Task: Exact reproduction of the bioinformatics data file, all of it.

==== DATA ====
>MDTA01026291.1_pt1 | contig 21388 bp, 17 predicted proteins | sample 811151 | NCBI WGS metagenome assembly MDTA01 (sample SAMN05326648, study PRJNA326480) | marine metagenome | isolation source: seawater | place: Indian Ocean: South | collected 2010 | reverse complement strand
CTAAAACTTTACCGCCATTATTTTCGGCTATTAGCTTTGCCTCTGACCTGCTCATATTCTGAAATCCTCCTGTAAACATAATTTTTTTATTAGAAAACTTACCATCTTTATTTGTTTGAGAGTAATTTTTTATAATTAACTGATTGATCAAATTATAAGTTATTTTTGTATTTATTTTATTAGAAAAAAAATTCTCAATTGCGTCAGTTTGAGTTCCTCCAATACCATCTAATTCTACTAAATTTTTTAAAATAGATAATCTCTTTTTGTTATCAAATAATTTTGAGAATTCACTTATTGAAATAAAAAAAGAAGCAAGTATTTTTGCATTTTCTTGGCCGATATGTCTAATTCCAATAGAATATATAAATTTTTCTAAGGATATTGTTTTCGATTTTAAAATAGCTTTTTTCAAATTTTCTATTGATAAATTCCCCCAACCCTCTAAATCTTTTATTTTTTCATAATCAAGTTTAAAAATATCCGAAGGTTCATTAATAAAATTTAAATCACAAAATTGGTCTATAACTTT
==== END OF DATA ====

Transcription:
>MDTA01026291.1_pt1 | contig 21388 bp, 17 predicted proteins | sample 811151 | NCBI WGS metagenome assembly MDTA01 (sample SAMN05326648, study PRJNA326480) | marine metagenome | isolation source: seawater | place: Indian Ocean: South | collected 2010 | reverse complement strand
CTAAAACTTTACCGCCATTATTTTCGGCTATTAGCTTTGCCTCTGACCTGCTCATATTCTGAAATCCTCCTGTAAACATAATTTTTTTATTAGAAAACTTACCATCTTTATTTGTTTGAGAGTAATTTTTTATAATTAACTGATTGATCAAATTATAAGTTATTTTTGTATTTATTTTATTAGAAAAAAAATTCTCAATTGCGTCAGTTTGAGTTCCTCCAATACCATCTAATTCTACTAAATTTTTTAAAATAGATAATCTCTTTTTGTTATCAAATAATTTTGAGAATTCACTTATTGAAATAAAAAAAGAAGCAAGTATTTTTGCATTTTCTTGGCCGATATGTCTAATTCCAATAGAATATATAAATTTTTCTAAGGATATTGTTTTCGATTTTAAAATAGCTTTTTTCAAATTTTCTATTGATAAATTCCCCCAACCCTCTAAATCTTTTATTTTTTCATAATCAAGTTTAAAAATATCCGAAGGTTCATTAATAAAATTTAAATCACAAAATTGGTCTATAACTTT